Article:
Update: Volume 10 in Easton will be at the Pomfret Club, 4th street in historic Easton – November 11 2017!!
Pecha Kucha: qu’est-ce que c’est? November 10, 2015 * by Helene Barker Kiser, of thINK + original co-conspiritor to bring PK to Easton.
That the historic city of Easton overlooks the forks where the Lehigh and Delaware rivers meet and merge is both literally true and metaphorically significant.Here, 27,000 fiercely loyal and highly engaged Easton residents—white collar or blue, college student or retiree, straight or gay, Hispanic or Caucasian or African-American—also come together to practice community, building bridges to connect with each other in ever more meaningful ways.
Because Eastonians are such a diverse and close-knit community of interesting and interested individuals, it was only fitting that the international PechaKucha organization landed here in 2015. Part of the social fabric in cities worldwide, PechaKucha Night is a fast-paced, dynamic, and hugely fun quarterly event at which passions, ideas, and insight are shared communally.
The Japanese term for “chit chat,” PechaKucha (pronounced either puhCHOCKcha or PETchaKOOcha depending on who you ask) was founded in Tokyo in 2003 by architects and business partners Astrid Klein and Mark Dytham, who devised the innovative format for other like-minded and engaged creatives to share their work visually and exchange ideas.
The idea rapidly took off and spread across the globe; as of this writing, there are more than 800 PechaKucha host cities, from Helsinki to Paris to Boston to Rio de Janiero to Sarajevo to San Francisco and all points in between. Organizers in each PechaKucha city enter into a handshake agreement with the global organization after a formal application process.
If you’ve heard of TED talks (“Ideas Worth Spreading”), you already have a pretty good idea of the basics of what to expect from PechaKucha presentations, but there are key differences.
First, the format.
Whether the presenter is a well-known photographer with international acclaim or a quiet widow who cards, spins, and dyes organic wool, the presentation “playing field” is completely democratic.
Every PechaKucha presentation consists of exactly 20 images or photographs, each of which appears on screen for exactly 20 seconds. Do the math and you’ll find that 20 images times 20 seconds equals 400 seconds, the exact length of time that each presenter is allotted. No more and no less.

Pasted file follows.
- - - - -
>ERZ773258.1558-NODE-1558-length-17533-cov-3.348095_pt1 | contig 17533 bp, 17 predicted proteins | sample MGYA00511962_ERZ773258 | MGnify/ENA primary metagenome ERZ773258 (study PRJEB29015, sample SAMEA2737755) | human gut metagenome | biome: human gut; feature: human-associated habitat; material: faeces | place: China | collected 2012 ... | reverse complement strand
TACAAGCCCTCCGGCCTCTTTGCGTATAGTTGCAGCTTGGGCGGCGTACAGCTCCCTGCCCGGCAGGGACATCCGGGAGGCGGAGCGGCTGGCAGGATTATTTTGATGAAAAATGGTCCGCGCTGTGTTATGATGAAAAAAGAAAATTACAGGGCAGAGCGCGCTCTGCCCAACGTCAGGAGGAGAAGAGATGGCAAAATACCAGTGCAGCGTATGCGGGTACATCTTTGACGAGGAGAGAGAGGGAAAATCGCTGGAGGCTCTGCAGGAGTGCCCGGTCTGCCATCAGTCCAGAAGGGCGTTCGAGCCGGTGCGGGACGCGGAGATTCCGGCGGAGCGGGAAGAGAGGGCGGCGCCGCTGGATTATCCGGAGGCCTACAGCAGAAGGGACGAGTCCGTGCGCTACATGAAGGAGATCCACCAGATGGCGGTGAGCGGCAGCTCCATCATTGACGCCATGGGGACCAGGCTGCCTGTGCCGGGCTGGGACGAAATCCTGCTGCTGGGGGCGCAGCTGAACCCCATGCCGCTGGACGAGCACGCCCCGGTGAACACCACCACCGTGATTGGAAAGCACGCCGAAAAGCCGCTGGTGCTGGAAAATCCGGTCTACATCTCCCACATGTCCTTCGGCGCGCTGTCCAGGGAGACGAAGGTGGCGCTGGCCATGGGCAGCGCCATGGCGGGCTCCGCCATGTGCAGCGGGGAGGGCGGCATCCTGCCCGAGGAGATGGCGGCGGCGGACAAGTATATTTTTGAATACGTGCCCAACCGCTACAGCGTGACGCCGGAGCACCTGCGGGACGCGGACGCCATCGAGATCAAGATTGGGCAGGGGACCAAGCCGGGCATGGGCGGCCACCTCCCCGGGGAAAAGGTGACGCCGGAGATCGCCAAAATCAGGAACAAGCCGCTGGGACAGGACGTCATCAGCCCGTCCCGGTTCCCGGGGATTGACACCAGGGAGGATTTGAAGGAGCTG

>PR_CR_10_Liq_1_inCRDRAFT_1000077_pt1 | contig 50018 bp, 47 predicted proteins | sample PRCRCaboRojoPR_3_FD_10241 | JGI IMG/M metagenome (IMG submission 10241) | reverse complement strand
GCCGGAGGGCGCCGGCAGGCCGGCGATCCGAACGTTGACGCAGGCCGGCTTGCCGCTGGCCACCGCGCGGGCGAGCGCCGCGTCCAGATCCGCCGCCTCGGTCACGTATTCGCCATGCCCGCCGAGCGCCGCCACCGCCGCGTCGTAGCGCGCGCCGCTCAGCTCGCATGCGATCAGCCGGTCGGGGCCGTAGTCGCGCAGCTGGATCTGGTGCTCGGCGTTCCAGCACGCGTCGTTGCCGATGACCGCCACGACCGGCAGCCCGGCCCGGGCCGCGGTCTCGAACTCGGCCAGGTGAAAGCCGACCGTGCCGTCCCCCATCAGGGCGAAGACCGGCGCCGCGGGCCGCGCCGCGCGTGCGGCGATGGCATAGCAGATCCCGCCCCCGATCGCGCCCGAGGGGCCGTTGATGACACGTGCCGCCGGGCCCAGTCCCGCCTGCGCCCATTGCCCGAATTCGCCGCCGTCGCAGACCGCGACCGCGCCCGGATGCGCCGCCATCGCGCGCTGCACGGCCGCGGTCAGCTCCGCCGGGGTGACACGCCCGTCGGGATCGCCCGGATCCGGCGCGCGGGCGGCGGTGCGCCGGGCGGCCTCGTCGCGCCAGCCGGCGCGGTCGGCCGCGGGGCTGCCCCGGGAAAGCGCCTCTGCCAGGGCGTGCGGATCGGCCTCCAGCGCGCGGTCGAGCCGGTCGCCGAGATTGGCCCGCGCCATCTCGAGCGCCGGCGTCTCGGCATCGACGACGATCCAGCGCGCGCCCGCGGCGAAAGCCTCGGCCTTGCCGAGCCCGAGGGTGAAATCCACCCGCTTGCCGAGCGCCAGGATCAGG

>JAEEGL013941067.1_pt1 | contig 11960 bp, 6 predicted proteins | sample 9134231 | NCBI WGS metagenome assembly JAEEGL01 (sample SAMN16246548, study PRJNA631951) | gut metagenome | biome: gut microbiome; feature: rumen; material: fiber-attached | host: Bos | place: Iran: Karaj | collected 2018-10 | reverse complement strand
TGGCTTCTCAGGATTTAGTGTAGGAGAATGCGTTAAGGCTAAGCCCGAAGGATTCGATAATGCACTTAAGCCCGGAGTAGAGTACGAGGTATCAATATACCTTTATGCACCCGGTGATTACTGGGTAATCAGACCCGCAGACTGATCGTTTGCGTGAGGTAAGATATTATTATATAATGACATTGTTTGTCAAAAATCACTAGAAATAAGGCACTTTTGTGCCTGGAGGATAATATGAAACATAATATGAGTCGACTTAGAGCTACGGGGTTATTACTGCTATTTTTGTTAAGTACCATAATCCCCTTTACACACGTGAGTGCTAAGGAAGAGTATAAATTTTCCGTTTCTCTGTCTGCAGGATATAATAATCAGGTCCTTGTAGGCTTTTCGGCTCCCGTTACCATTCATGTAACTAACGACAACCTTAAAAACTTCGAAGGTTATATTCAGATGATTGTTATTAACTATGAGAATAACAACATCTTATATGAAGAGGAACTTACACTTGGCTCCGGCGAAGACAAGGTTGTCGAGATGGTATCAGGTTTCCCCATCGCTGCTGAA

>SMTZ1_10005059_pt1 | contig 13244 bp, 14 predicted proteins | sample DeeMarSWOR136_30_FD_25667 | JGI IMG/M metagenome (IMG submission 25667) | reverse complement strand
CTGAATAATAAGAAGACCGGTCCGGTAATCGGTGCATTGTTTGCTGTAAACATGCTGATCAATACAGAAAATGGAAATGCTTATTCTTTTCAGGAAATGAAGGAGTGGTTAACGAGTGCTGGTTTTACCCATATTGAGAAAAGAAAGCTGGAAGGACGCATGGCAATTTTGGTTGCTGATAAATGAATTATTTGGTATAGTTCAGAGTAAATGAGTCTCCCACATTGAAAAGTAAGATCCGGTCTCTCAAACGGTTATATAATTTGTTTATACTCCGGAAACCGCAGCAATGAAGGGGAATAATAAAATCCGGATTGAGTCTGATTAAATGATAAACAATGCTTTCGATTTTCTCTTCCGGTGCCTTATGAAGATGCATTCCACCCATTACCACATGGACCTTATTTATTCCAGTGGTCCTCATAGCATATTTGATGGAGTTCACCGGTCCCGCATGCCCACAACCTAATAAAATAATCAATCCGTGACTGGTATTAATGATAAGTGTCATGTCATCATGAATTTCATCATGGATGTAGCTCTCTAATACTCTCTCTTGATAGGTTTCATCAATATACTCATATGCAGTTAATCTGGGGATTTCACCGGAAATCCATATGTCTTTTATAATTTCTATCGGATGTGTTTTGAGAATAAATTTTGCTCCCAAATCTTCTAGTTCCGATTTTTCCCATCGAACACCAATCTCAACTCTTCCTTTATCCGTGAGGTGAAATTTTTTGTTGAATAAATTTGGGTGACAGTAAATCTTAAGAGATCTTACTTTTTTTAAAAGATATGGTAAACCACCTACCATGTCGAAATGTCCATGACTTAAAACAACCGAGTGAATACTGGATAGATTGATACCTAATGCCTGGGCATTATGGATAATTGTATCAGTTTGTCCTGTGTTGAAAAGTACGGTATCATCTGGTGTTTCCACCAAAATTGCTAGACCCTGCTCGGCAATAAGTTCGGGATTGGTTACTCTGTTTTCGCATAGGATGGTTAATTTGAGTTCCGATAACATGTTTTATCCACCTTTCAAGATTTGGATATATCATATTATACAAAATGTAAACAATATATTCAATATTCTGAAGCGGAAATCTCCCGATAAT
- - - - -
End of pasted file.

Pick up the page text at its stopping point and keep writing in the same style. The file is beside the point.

The excitement and energy in the room at a PechaKucha Night is palpable, and it’s sustained precisely because the presentations move along at a predictably fast pace. There is no time for minds to wander or attention to stray, and no chance for the “talking forever” that often happens when a speaker gets a hold of a microphone or fires up a PowerPoint.
The second difference is what can only be termed the ethos.
TED talks are amazing events powered by people who are recognized as true leaders and innovators in their fields—the subject matter experts in the truest sense of that phrase. Part of what makes them amazing is their exclusivity; not many people are qualified to give a TED talk.
On the other hand, anyone who has something they love or something they are passionate about can present at PechaKucha. The evenings are not expert or data-driven. They are fun. They are informal. They are inclusive. And they are community based.
But PechaKucha isn’t an open mike night or a free for all. The presentations—there are a total of eight each PechaKucha Night, with a brief break at the halfway point—are selected and curated by the PKEaston co-chairs. While their role is not to impose on or judge the presenters, the co-chairs serve as a “first audience,” working together with presenters to develop and craft the most visually engaging and well-paced individual presentations possible. This also ensures a diverse, wide-ranging, and appealing program for the evening.
PechaKucha is perhaps best understood as a beloved community event where all are truly welcome and appreciated, whether as audience members or as presenters. The energy at the event is almost impossible to describe; the brief “spotlight ads” from corporate and community sponsors are met with cheers and applause just as the presenters are, because everyone involved is an integral part of the community. Absolutely no one is out of place here.
PechaKucha gives Eastonians a place to come together as a community to celebrate the individuals of our community in interesting locations across our community.
In just 400 seconds, we collectively learn about an artist’s new project. And chocolate making. And brewing craft beers. And the neuroscience of zombies. And rethinking urban cemeteries as green space. And art as therapy for incarcerated women. And riding a Pony Express re-creation. And the historic farmer’s market.
And just about anything else you can think of, all while sharing drinks and snacks and conversation and camaraderie with others from all over Easton and the greater Lehigh Valley.
Helene Barker Kiser, MA, MFA, is a writer and co-owner of thINK: Creative. Content. Consulting. thINK, partners with clients to develop creative and persuasive communication materials that reach target audiences and achieve goals: increased sales, improved public relations, or better brand awareness. thINK believes in relationship, taking time to really understand clients and what they need before writing a word—who they are, what they offer, what makes them special. Other commercial writers use tired templates and standardized formats. The thINK approach is immersive and experiential, so we get it just right the first time, on time and on budget.